In case I’m contractually obliged to include this film because it is set in the newsroom of the Daily Telegraph, here it is. Begrudgingly, I’ll admit that the set-up - Kate Winslet and Cameron Diaz swap houses, and fall for the respective, limited charms of Jack Black and Jude Law - is neat. They play exactly the sort of characters you would expect them to. Just as Londoners are said to never be more than six feet away from a rat, so you are never more than an hour away from a showing of The Holiday on ITV2.
21. The Break-Up (2006)
Admittedly, this one’s cheating. The Break-Up is technically an anti-romcom but it’s a comedy about a couple who still love each other, except they don’t realise that because they also hate each other. Jennifer Aniston spent years trying to establish herself as a romcom queen with a string of sub-par films (Picture Perfect, The Object of My Affection, Along Came Polly) but this is her finest hour.
20. Forgetting Sarah Marshall (2008)
Dumped musician Peter (Jason Segel) goes to Hawaii in order to get over his split from girlfriend Sarah (Kristen Bell), only for her to pitch up there with her new rock star boyfriend. Luckily, Mila Kunis is working behind the reception desk and willing to be an alternative love interest. Featuring outrageously amusing supporting performances from Paul Rudd and Jonah HIll, and notable for being the only film in which Russell Brand is funny.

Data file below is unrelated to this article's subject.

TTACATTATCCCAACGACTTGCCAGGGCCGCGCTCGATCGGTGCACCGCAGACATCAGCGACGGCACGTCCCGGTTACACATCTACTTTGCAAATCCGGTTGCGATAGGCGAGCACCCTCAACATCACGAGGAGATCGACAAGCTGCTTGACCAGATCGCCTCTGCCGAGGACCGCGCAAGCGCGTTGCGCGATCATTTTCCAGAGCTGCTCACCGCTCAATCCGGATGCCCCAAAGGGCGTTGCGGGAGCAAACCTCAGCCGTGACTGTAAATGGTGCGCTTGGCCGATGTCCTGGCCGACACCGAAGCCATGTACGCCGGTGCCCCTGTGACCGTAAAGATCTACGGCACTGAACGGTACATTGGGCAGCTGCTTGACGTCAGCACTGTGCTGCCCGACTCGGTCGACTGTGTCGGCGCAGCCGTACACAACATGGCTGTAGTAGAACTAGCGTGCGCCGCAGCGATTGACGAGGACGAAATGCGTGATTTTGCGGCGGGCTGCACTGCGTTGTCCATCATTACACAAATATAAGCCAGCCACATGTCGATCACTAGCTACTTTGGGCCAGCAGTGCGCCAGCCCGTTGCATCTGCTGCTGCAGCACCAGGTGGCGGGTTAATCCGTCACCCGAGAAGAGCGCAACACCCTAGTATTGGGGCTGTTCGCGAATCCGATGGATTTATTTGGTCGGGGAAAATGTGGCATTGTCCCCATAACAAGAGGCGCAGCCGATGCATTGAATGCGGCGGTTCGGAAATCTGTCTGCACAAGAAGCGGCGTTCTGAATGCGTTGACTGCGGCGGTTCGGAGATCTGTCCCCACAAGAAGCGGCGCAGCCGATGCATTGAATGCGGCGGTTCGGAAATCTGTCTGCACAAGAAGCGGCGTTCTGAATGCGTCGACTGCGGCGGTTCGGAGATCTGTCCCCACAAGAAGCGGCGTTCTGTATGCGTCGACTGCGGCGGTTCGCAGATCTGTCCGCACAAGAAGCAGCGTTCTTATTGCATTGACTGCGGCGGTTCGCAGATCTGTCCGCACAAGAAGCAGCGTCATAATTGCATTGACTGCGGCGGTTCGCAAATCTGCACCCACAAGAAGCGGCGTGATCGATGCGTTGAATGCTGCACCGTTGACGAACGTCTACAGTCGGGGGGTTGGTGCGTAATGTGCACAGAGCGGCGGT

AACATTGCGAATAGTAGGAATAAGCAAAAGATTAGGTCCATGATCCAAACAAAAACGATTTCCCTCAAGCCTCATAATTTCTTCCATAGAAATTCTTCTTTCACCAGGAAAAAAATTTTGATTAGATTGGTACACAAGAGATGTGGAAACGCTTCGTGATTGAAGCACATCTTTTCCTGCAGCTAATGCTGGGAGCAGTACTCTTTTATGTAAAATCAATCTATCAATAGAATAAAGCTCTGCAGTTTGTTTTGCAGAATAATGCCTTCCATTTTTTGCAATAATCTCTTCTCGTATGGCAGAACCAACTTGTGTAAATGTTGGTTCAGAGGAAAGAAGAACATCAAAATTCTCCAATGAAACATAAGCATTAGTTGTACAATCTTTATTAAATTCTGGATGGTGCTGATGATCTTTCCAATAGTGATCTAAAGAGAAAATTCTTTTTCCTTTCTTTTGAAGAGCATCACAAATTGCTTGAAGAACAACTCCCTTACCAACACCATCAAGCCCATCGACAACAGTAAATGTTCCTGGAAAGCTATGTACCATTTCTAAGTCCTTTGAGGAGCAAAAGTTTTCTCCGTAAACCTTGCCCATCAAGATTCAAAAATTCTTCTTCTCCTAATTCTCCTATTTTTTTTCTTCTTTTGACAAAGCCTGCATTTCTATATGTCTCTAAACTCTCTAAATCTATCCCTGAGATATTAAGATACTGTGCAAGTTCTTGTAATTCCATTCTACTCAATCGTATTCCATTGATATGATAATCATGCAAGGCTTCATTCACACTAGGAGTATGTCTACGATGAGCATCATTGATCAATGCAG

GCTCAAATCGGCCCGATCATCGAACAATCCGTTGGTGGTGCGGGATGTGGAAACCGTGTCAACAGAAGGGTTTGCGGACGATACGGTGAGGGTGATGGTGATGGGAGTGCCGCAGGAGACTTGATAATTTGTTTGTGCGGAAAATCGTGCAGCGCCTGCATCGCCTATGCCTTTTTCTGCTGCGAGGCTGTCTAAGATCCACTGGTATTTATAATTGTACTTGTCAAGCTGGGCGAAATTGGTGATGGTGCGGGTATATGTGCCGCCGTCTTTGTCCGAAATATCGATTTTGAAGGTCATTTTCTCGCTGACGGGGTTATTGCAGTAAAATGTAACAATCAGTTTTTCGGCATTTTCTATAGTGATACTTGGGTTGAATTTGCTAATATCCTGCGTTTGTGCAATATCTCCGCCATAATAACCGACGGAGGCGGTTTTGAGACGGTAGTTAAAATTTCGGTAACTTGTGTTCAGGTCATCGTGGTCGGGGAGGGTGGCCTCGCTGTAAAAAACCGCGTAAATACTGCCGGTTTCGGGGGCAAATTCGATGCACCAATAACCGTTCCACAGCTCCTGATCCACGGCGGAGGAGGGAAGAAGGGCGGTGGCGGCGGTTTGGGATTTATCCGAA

19. Splash (1984)
Whatever happened to Daryl Hannah? Well, I just looked it up and it turns out she’s now an environmental campaigner married to Neil Young, which is not what I was expecting. But in 1983 she became a major film star thanks to this endearing performance as Madison, a mermaid who begins an onshore relationship with sweet Tom Hanks.
18. Crazy Rich Asians (2018)
Credited with reviving the romcom, this box office smash captured the genre’s effervescent mood and launched a new heartthrob in Henry Golding (current odds of becoming the next James Bond, courtesy of William Hill: 33/1, although they’ve given the same odds to Daniel Radcliffe and Suranne Jones). It’s glamorous and deliciously OTT, and notable for bringing a non-white cast into the Hollywood mainstream.
17. Crazy Stupid Love (2011)
What could be more romantic than Ryan Gosling kissing you in a lift then stoving a man’s head in until his brains are covering the floor? Oh, hang on, that’s Drive. For romance and comedy, there is Crazy Stupid Love, in which Gosling’s slick pick-up merchant coaches awkward divorcee Steve Carell in the art of dating, while falling hard for Emma Stone.
16. Gregory’s Girl (1981)
Most of the films in this list feature glossily good-looking Hollywood stars and twinkly backdrops (Manhattan! The Cotswolds! Notting Hill without the carnival!). Hooray for Gregory’s Girl, set in Cumbernauld and starring John Gordon Sinclair as an awkward schoolboy who falls for a girl (Clare Grogan) who joins his football team.
15. The Philadelphia Story (1940)
The combined star power of Katharine Hepburn, Cary Grant and James Stewart propels this sparkling comedy, as a socialite’s plans to marry her wealthy beau are disrupted by the arrival of her wily ex (Grant) and a tabloid reporter (Stewart) who both end up falling for her elegant charms.
14. Arthur (1981)